Wax On

Martial arts training develops key areas of athletic fitness: strength, speed, agility, flexibility, and stamina. This is especially true of modern Taekwondo, with its noted emphasis on kicking. But did you know that martial arts training is also a good way to become a better skier?

A major conditioning factor in martial arts is that training tends to be intensive and interval-oriented. Students practice series of explosive movements, like jumps, lunges, sprints, kicks, or punches, then recover and then repeat the sets. This kind of training, in addition to lots of calisthenics and core strengthening exercises, is ideal for the downhill skier or snowboarder.

And just as physical skills can transfer from sport to sport (or to other situations), so too can mental skills transfer from martial arts to skiing. In particular, the ability to know where your attention goes under stress and to shift attentional states as needed can be instrumental in skiing. You may shift gears more easily from zooming in on a specific danger (e.g., “damn that guy looks scary” or “wow that’s steep”) to a present-moment focus that includes how best to neutralize your opponent’s strengths or exactly how to tackle the slope and where to make the turns.

Just as martial arts teaches mindful attention to external factors such as the opponent, the surroundings, and stance, skiers who study martial arts bring better focus to things like the consistency of the snow, visibility, the incline or aspect of a slope, and navigating specific obstacles. It’s the same for internal factors, too. Martial arts students learn to visualize kicks and tactical approaches, as well as release pressure and listen to their bodies, and skiers who study martial arts are better able to visualize exactly where to make turns, be more sensitive to changing air temperature, and listen to their bodies.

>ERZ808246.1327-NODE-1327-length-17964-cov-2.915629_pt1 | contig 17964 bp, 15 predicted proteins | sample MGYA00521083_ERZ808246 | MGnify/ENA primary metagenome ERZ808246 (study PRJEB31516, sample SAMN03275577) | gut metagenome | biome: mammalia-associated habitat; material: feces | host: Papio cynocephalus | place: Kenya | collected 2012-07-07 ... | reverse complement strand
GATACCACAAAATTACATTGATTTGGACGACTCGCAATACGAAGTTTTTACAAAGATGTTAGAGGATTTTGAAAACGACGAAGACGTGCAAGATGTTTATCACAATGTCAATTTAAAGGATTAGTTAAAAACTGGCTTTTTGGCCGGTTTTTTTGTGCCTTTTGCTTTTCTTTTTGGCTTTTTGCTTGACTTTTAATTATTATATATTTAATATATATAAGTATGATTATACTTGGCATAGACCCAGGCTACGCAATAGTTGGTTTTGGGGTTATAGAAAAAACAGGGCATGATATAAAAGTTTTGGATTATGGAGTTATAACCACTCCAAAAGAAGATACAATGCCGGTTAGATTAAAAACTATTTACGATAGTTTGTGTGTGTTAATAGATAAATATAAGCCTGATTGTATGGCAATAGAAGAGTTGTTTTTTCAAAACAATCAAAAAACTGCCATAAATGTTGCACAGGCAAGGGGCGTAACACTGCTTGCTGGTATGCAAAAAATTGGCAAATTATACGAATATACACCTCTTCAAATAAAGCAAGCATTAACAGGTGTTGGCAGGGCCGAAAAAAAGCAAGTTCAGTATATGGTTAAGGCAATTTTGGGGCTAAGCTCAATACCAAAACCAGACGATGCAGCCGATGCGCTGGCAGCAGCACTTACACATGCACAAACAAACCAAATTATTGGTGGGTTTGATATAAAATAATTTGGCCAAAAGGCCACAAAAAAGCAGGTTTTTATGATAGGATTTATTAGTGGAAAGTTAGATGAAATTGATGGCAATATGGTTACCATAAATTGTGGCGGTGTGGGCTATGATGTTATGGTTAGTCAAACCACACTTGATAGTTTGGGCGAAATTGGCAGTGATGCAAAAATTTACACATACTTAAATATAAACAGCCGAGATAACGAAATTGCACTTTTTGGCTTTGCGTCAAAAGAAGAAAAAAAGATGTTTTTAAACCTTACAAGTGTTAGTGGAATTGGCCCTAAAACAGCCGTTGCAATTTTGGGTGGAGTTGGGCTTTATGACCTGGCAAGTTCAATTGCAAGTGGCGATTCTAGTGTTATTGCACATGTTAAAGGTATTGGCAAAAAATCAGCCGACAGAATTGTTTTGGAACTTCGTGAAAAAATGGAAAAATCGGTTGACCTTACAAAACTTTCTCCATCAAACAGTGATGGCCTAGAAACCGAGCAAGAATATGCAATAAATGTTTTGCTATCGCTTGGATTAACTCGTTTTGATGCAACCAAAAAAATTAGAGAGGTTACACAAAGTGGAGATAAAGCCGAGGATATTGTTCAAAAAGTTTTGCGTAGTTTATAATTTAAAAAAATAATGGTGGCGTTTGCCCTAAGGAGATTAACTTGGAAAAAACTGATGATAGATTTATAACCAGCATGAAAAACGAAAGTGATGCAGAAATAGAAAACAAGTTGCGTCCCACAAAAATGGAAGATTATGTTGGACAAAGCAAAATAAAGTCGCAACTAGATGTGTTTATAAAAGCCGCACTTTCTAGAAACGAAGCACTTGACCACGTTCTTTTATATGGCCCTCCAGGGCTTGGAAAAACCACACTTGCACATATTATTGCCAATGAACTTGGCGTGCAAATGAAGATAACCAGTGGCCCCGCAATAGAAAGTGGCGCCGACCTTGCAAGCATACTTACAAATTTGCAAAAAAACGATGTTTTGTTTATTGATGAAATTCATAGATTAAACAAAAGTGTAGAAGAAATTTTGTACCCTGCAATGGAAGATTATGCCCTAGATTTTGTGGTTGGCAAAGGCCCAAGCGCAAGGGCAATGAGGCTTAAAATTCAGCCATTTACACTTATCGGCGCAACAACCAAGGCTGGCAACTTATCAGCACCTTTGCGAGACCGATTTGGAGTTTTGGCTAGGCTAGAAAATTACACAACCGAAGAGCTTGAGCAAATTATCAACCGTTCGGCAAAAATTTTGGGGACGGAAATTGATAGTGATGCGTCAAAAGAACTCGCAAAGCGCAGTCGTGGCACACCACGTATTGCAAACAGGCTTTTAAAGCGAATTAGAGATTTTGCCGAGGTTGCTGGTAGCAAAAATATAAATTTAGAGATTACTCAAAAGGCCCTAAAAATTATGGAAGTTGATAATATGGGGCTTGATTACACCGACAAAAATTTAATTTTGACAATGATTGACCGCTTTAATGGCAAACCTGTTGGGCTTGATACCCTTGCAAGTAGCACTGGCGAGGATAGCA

The benefits don’t stop at skiing, though. Studies show that if you become adept with visual attention in one sport, you are likely to transfer that skill to other arenas. For example, once after a workshop with a track team on development of mindful attention, one of my runners was the victim of a hit-and-run car accident. That runner told me that under extreme stress, his attention tends to go broad and internal (to thoughts and sensations of panic). He also told me that because we had been helping him recognize his different attentional states, his attention went where it needed to in that moment: narrow and external, on the license plate. Luckily, the runner was fine and police apprehended the other driver.

That’s why using martial arts to develop mindful attention allows you to trust what you know you can do instead of worrying about what the mountain will do to you.

2017-09-20T20:56:23+00:00 By |Performance|

About the Author:

Tim holds Masters degrees in both counseling/sport psychology and in clinical psychology, and a Doctorate in counseling psychology. He has worked with high performers at several universities (including the US Naval Academy), an elite sports camp (IMG Academies), and with US Army personnel (Center for Enhanced Performance at Fort Lewis). Tim gives workshops for sport psychology practitioners, coaches, and athletes for many organizations including the Association for Applied Sport Psychology, the Association for Applied Psychophysiology and Biofeedback, the Performing Arts Medicine Association, USA Gymnastics, and US Sailing.

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